The Pennsylvania State University

School of Visual Arts

SoVA Alumnus Roberto Lugo Featured in Solo Exhibition

Lugo image courtesy of Ferrin Comtemporary Gallery

Penn State School of Visual Arts alumnus Roberto Lugo's solo exhibition, Ghetto Garniture: Wu Tang Worcester, is on display at Ferrin Contemporary, North Adams, MA, through October 12, 2015. The show features Lugo’s work created during his artist residency at Project Art in Cummington, Massachusetts, where he used European decorative patterning, and rich symbolism drawn from his Puerto Rican heritage to create a hybrid of visual art traditions, which stimulate new conversations around cultural tolerance.

In addition to the exhibition, on Saturday, October 3, Ferrin Contemporary gallery will host several public events, at which Lugo will talk about and demonstrate his work, including:

CLAY IS HOT! Worcester-Wu Tang, Museums as Muse, 3:00 PM
Lugo, along with museum curators, will discuss current trends in artistic and curatorial practice involving historic reinterpretation and contemporary intervention.

DISH & DINE, 6:00 PM
Enjoy a catered dinner in the gallery with Lugo and his collaborators, served on handmade dinnerware made by a local potter, and Lugo himself. Limited seating. $75. Click here to inquire.

The extract below is courtesy of Ferrin Contemporary Gallery:

"We are pleased to offer the opportunity to Roberto Lugo at this stage in his career to build a show from scratch.” said Leslie Ferrin, director of Ferrin Contemporary and partner in Project Art. “His work and process are fully engaged with our regional community as he explores themes of tolerance, immigration, and historic material in area museums and landmarks. Combining his interest in social practice and activism with the decorative arts is an ideal use of the Project Art residency."

Lugo was raised in an impoverished Puerto Rican neighborhood of Philadelphia where he was exposed to violence and heavy drug culture from an early age. After finishing high school, he found that honest work alone could not support him, and was faced with selling drugs or getting out. He opted to move to Florida, where he worked full time and began taking courses in ceramics at a community college. Having had no formal art training in school before, ceramics, art, and academia opened up a new world for him.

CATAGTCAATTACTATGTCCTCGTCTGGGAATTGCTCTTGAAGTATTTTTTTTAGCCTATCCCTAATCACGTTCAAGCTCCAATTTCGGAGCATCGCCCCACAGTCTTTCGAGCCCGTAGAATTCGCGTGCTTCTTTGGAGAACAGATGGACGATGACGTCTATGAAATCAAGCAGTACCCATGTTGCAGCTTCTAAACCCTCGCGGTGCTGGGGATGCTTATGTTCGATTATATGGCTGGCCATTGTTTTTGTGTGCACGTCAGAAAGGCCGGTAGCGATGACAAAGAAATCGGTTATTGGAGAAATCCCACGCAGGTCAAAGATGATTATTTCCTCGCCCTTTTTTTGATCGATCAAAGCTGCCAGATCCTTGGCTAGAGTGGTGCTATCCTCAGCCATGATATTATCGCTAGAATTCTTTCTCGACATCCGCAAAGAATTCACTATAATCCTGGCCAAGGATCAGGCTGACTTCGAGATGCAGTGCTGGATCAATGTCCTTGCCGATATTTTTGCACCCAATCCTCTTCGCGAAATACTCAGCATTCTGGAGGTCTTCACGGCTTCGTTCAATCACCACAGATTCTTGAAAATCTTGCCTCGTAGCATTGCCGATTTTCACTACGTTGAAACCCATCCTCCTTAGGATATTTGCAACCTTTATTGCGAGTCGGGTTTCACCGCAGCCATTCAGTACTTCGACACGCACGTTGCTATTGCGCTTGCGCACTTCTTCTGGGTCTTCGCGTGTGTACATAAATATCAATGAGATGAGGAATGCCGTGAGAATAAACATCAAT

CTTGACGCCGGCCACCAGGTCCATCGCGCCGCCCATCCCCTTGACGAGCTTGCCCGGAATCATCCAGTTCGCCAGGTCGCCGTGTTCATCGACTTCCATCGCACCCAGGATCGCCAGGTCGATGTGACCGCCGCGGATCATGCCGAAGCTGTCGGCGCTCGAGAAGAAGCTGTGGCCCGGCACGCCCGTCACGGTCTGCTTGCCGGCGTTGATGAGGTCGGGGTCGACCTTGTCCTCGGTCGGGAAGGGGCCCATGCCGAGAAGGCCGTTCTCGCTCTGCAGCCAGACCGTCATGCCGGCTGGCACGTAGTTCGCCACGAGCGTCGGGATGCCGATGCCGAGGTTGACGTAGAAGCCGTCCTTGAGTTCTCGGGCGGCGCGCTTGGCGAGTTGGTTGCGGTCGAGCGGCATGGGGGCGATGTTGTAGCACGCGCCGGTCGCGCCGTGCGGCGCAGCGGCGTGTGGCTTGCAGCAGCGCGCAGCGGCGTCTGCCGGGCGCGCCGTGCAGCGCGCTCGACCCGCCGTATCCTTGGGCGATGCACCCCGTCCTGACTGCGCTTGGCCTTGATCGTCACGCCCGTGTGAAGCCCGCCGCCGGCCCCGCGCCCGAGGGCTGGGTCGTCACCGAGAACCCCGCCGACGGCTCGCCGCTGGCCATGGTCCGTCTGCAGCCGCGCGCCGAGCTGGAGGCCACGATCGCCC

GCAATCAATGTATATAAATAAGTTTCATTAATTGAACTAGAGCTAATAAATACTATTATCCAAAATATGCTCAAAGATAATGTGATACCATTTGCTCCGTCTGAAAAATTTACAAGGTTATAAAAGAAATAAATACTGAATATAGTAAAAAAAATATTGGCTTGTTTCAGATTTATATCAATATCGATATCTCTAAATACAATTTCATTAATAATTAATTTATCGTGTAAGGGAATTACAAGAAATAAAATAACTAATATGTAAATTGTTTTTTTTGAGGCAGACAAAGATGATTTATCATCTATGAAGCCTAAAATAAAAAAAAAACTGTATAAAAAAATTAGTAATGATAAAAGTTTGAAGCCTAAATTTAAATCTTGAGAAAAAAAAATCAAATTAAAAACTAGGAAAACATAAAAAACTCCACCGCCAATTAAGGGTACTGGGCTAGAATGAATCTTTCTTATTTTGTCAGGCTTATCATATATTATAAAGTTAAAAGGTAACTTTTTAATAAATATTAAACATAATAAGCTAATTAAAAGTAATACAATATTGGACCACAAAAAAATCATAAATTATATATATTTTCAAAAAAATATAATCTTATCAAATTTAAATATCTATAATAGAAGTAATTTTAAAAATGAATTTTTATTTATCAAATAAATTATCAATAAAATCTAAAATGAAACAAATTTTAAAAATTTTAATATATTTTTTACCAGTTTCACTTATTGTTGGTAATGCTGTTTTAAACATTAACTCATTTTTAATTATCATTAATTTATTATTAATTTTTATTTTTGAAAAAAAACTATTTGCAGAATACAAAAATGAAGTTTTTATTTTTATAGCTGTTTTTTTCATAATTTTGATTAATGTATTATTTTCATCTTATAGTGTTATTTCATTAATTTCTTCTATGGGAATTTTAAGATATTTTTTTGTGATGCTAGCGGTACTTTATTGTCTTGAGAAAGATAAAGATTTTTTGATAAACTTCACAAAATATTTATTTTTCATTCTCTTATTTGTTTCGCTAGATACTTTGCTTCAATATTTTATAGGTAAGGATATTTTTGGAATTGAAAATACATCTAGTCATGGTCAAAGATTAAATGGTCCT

He attended the Kansas City Art Institute where he earned his bachelor’s degree before moving on to Penn State where he received his master's in 2014. Lugo’s activism has taken the forms of fundraising, mentoring kids, graffiti, empty bowl dinners, videos, lectures, and participation in the communities where he has lived.

“My experiences as an indigent minority inform my version of Puerto Rican American history.” Lugo said. “With my education in critical theory, art education, art history, and studio art I have developed a studio practice that fluidly communicates with diverse audiences. I bring art to those that do not believe they need to see it and engage in deeper ways of knowing, learning, and thinking.”

Photo Caption: "Roberto Lugo Figurine: Big Pun" 2015, porcelain, underglaze, glaze, lustre, 15x9x8"

Roberto Lugo, “Figurine: Big Pun” 2015, porcelain, underglaze, glaze, lustre, 15 x 9 x 8″.

Roberto Lugo, “Figurine: Big Pun” 2015, porcelain, underglaze, glaze, lustre, 15 x 9 x 8″.

Roberto Lugo, “Figurine: Big Pun” 2015, porcelain, underglaze, glaze, lustre, 15 x 9 x 8″.